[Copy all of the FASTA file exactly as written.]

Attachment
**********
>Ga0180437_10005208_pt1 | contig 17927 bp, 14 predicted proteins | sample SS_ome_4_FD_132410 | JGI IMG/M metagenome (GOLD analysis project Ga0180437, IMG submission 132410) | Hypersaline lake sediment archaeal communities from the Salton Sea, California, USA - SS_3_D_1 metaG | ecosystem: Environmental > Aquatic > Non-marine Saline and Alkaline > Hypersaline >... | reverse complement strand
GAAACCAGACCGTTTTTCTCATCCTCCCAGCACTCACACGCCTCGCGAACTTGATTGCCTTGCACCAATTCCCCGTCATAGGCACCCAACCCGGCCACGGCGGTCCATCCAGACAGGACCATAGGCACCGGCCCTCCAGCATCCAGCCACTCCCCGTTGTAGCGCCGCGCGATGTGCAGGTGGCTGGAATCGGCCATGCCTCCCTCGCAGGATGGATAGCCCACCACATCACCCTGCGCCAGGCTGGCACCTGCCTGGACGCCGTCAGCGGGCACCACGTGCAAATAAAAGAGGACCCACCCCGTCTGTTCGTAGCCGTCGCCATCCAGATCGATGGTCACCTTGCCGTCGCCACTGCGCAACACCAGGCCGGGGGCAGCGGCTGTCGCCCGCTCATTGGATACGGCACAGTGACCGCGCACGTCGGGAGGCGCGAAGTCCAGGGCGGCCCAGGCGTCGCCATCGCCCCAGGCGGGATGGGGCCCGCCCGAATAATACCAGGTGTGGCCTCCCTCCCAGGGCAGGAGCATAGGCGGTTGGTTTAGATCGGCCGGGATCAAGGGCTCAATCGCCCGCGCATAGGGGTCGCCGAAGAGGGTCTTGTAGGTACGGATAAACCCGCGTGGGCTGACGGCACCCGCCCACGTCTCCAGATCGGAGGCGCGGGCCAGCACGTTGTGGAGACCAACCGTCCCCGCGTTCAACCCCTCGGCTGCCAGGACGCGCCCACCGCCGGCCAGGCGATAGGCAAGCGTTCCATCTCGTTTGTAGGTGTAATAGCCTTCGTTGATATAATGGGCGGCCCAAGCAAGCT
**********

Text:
>Ga0180437_10005208_pt1 | contig 17927 bp, 14 predicted proteins | sample SS_ome_4_FD_132410 | JGI IMG/M metagenome (GOLD analysis project Ga0180437, IMG submission 132410) | Hypersaline lake sediment archaeal communities from the Salton Sea, California, USA - SS_3_D_1 metaG | ecosystem: Environmental > Aquatic > Non-marine Saline and Alkaline > Hypersaline >... | reverse complement strand
GAAACCAGACCGTTTTTCTCATCCTCCCAGCACTCACACGCCTCGCGAACTTGATTGCCTTGCACCAATTCCCCGTCATAGGCACCCAACCCGGCCACGGCGGTCCATCCAGACAGGACCATAGGCACCGGCCCTCCAGCATCCAGCCACTCCCCGTTGTAGCGCCGCGCGATGTGCAGGTGGCTGGAATCGGCCATGCCTCCCTCGCAGGATGGATAGCCCACCACATCACCCTGCGCCAGGCTGGCACCTGCCTGGACGCCGTCAGCGGGCACCACGTGCAAATAAAAGAGGACCCACCCCGTCTGTTCGTAGCCGTCGCCATCCAGATCGATGGTCACCTTGCCGTCGCCACTGCGCAACACCAGGCCGGGGGCAGCGGCTGTCGCCCGCTCATTGGATACGGCACAGTGACCGCGCACGTCGGGAGGCGCGAAGTCCAGGGCGGCCCAGGCGTCGCCATCGCCCCAGGCGGGATGGGGCCCGCCCGAATAATACCAGGTGTGGCCTCCCTCCCAGGGCAGGAGCATAGGCGGTTGGTTTAGATCGGCCGGGATCAAGGGCTCAATCGCCCGCGCATAGGGGTCGCCGAAGAGGGTCTTGTAGGTACGGATAAACCCGCGTGGGCTGACGGCACCCGCCCACGTCTCCAGATCGGAGGCGCGGGCCAGCACGTTGTGGAGACCAACCGTCCCCGCGTTCAACCCCTCGGCTGCCAGGACGCGCCCACCGCCGGCCAGGCGATAGGCAAGCGTTCCATCTCGTTTGTAGGTGTAATAGCCTTCGTTGATATAATGGGCGGCCCAAGCAAGCT